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Our church is a Congregational Church, which means in simple terminology, the church’s overarching authority rests in God and His Word the Bible.  But the authority within the local church rests in the church members (the congregation). The roots of Congregationalism can be traced back to the Pilgrims.


Church Government

The majority of all churches feel that God has placed the government of the church into the hands of some form of an ordained ministry. ie. (pastors, elders, deacons, etc.) What makes congregationalism unique is its system of checks and balances which constrains the authority of the clergy, the lay officers, and its members. (Every facet of the church has some constraints and/or restraints placed upon it.)


Church Authority

The authority of all the people, including the officers, is limited in the local congregation by definition of, union, or a covenant which in our case is what we call our Constitution and Bylaws. This document was drafted almost 130 years ago and has been modified several times since by vote of the congregation. It spells out the terms of cooperation among the church membership by which the church will operate.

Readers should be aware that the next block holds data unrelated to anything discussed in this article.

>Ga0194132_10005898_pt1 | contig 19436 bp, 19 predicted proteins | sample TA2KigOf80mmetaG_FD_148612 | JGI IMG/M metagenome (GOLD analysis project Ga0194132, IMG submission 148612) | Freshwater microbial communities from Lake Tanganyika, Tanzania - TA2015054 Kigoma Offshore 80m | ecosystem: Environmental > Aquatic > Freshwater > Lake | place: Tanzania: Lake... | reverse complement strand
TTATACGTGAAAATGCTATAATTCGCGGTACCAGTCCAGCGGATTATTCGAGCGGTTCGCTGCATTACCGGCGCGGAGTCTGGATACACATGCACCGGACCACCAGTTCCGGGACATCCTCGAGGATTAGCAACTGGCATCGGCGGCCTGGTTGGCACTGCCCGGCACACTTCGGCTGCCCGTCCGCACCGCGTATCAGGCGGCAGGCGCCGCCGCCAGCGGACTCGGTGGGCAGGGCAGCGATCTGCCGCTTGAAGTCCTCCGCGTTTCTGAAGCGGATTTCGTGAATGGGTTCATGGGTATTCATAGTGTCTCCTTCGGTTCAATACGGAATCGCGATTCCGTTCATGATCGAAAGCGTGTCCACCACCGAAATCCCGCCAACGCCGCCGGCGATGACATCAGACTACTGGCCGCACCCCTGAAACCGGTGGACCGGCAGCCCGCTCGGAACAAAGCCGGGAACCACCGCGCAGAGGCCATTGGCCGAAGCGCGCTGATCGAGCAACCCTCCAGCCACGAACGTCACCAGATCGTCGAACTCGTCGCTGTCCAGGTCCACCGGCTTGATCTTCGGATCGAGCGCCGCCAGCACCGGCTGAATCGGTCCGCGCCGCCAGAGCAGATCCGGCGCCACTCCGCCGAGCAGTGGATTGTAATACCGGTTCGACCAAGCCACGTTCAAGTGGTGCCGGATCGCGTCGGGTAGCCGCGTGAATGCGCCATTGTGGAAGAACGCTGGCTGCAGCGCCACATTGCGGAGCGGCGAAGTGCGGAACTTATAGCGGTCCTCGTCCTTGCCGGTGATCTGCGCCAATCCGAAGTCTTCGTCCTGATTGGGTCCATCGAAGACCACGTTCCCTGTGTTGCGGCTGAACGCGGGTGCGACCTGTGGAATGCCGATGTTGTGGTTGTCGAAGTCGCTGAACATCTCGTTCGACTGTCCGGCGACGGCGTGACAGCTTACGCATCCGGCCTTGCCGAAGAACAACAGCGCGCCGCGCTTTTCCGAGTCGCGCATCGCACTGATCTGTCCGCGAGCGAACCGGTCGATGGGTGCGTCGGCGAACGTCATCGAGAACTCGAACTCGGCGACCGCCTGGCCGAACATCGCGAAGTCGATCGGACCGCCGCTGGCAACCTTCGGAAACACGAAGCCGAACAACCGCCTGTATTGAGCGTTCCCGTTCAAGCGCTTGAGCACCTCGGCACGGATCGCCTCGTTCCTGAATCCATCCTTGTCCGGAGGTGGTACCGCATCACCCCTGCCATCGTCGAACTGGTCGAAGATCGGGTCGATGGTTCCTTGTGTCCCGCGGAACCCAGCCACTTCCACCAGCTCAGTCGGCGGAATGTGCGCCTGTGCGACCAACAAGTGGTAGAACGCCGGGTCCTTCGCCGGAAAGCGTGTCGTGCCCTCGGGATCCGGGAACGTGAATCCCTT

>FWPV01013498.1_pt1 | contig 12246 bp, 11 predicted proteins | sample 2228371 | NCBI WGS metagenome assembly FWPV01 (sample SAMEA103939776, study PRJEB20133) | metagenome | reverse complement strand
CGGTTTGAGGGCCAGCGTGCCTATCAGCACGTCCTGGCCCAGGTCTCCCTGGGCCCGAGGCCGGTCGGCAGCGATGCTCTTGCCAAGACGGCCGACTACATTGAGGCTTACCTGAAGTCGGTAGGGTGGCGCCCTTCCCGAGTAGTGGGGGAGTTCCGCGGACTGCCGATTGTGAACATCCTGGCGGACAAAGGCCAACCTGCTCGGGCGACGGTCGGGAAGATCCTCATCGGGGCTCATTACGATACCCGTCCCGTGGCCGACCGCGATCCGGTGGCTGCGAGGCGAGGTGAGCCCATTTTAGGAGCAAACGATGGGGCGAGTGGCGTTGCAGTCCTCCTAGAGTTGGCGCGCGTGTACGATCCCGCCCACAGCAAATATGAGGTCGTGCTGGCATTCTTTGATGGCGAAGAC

Ministerial Authority

The Congregationalist theory strictly forbids ministers from ruling their local churches by themselves. Not only does the minister serve by the approval of the congregation, but committees further constrain the pastor from exercising power without consent by either the particular committee (Diaconate), or the entire congregation.


Other Officers

The other officers may be called deacons, trustees, elders, session, vestry etc. It is not their label that is important, but rather their “lay status” and their equal vote, together with the pastor, in deciding the issues of the church. To a Congregationalist, no abuse of authority is worse than the concentration of all decisive power in the hands of one ruling body, or one person.


Congregationalism has evolved over time to include even more participation of the congregation, more kinds of lay committees to whom various tasks are apportioned, and there are fewer decisions that are subject to the vote of the entire membership. We would never get anything done if everything the church does and every decision that has to be made had to come before the congregation for a vote.

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